Short-term Scenarios

In his speech and conversation with Stuart Crainer, Christian Rangen talks about how transformational companies build their ability to understand what is happening around, industry shifts, and rapidly shifting scenarios.

We are facing the biggest crisis anyone in our generation will ever experience. For the last year and a half, we were working on a project named “Building the transformational company”. We identified principles of transformation, types of transformation, and so on, but one thing we saw was that companies were generally not that good at following weak signals, or the outliers, what is happening around, and at understanding industry shifts and rapidly shifting scenarios. 

Short-term scenarios: Strategy in turbulent times

Turbulence: Turbulence in nothing new. For business leaders today, turbulence is something we should be more familiar with and more comfortable with than we currently are. Many research works in the past that have dealt with management in turbulent times, which say that turbulence has been around for a long while. Many companies are not prepared for it.

One thing that we have seen in our work surrounding turbulence is the strategy shocks. We define strategy shocks as sudden, unexpected, wildly unlikely events, or series of events that fundamentally challenges the key assumptions that you have had about your company’s strategy. Strategy shocks have a really interesting response because whenever you face a strategy shock, all your existing strategy documents will be ripped to shreds. Overnight, they become invalid, which is very difficult to adjust to.

With the implementation of the lockdown, it was seen that when companies and executives get exposed to these strategy shocks, they go through the three distinct phases of shock, cut and transform, where there are a few weeks of shock and denial, and then the next instant step, the reflex is to cut and downsize. The good companies can go through a transformation, which is very hard and challenging to do in that shock phase. We have seen this before, albeit differently, but with a similar pattern that we can lean on. For example, the oil crisis in 2014 pushed companies, regions, and countries exposed to the shock to build their transformational capacity in the next couple of years.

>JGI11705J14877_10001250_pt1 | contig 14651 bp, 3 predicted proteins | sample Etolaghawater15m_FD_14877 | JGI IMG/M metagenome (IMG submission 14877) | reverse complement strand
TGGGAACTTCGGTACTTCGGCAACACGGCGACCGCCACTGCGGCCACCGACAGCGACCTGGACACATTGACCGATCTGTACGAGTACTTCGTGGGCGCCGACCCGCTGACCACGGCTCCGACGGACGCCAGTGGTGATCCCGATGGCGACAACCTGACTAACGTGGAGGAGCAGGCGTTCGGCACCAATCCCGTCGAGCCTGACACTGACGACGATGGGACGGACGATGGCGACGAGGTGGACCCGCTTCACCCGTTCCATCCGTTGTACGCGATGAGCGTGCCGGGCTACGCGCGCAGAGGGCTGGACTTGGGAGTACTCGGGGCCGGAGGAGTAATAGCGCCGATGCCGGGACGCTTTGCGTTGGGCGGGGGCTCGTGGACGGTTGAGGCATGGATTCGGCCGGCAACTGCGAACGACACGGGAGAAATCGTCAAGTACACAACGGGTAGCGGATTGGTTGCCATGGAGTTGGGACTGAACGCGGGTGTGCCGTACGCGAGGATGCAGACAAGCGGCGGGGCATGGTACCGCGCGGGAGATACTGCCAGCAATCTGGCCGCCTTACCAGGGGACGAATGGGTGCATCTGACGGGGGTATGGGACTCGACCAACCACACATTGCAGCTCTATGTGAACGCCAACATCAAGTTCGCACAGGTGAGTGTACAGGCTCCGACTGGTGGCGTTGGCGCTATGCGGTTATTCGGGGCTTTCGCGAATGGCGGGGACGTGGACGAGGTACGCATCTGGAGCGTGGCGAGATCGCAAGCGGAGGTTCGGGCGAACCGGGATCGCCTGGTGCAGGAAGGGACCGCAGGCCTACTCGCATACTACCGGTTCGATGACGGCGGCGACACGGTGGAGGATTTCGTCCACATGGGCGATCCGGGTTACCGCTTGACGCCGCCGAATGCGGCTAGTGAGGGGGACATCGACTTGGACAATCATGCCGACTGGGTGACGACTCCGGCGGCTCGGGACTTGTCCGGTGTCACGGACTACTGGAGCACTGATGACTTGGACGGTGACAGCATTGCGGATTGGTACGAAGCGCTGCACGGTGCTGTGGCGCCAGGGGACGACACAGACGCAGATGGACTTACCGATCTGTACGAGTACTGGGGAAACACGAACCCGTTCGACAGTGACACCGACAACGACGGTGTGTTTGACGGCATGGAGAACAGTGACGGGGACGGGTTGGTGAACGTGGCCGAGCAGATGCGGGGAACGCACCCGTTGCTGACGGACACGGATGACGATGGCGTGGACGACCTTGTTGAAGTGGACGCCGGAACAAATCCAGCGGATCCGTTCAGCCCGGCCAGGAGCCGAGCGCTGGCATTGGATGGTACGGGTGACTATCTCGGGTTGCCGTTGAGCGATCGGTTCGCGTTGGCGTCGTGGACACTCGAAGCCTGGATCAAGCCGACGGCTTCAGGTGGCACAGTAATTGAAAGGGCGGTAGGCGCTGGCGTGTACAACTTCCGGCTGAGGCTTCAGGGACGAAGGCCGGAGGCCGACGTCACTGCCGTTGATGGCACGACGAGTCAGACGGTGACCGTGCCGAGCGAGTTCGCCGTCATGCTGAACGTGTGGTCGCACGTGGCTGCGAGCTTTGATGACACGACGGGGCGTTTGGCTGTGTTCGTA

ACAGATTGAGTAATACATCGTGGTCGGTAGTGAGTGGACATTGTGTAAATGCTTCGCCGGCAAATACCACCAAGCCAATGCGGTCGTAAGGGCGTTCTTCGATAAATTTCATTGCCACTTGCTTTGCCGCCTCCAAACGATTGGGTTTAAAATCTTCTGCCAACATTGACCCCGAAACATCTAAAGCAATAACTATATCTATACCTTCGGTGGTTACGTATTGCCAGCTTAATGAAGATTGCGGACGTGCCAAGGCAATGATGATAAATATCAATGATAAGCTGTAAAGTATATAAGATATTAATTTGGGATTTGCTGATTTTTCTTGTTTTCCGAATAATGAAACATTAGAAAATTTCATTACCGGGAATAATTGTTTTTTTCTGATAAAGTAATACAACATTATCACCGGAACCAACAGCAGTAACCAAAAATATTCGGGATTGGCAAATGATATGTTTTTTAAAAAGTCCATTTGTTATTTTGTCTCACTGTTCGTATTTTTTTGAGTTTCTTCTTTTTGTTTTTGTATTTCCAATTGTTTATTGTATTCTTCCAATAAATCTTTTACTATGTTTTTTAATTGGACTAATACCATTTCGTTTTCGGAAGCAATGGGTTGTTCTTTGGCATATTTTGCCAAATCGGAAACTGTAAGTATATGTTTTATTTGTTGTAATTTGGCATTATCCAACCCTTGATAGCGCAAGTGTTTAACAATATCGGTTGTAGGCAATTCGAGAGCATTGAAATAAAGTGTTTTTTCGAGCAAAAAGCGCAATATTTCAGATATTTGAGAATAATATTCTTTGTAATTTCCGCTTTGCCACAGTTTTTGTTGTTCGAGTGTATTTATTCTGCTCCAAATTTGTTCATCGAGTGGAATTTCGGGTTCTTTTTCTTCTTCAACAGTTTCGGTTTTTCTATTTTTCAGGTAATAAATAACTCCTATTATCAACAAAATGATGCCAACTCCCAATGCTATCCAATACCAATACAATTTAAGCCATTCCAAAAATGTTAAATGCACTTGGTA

With the implementation of the lockdown, it was seen that when companies and executives get exposed to these strategy shocks, they go through the three distinct phases of shock, cut and transform. 

Black swans

The Middle East, the US, Norway, and a few other oil-based countries are facing an unprecedented double black swan. The first, of course, is COVID-19. Bill Gates in 2015 had already warned about a pandemic in the near future which would be a bigger threat than wars and nuclear weapons and had laid a roadmap, but few paid any attention and fewer did something about it. The second black swan is the ongoing oil war or the oil situation. The oil industry is facing its biggest crisis in 100 years and we are now looking at a potential scenario with oil prices falling to 10 USD a barrel. The pandemic and the oil crisis should not be labelled as impossible events. On the contrary, they were both foreseen and discussed in advance, but they were not picked up and understood by policymakers, decision-makers, and many companies. 

Short-term scenarios

I propose to companies to develop a 30-day, a 90-day, and a 180-day scenario framework. It is fiscally and legally irresponsible not to be doing so. In each of those frameworks, one should have a best case, medium case, and worst-case scenarios using a tool called Scenarios Map. For each of the three types of scenarios, the tool allows you to fill out the name of the scenario, its description, the first signals to recognize it, the impact it could have, and the likelihood of it happening. It can be done online in a collaborative fashion with your teammates through different whiteboards available online. We use and recommend Miro; there you can upload the scenario’s map and start developing your first scenario. Next is the Scenarios Strategy Map, which helps you to ideate what to do about the potential scenarios, by allowing you to build a strategy for each scenario, starting from the financial impact to what kind of options do you have and what are the execution strategies you should focus on. It also allows you to discuss current contexts and strategic assumptions in one of its sections.

We need to clarify our strategic assumptions because everyone is carrying bits and pieces of a larger puzzle and if we jump into decisions without aligning assumptions, we quickly run into some mismatches.

Why this matters?

This is important for the following reasons:

  • As a management group and as the decision-makers, we need to take a step back and think about the future.
  • We need to clarify our strategic assumptions because everyone is carrying bits and pieces of a larger puzzle and if we jump into decisions without aligning assumptions, we quickly run into some mismatches.
  • These exercises help you to align your team, and you can do this on a 30-day, 90-day, and 180-day timeline.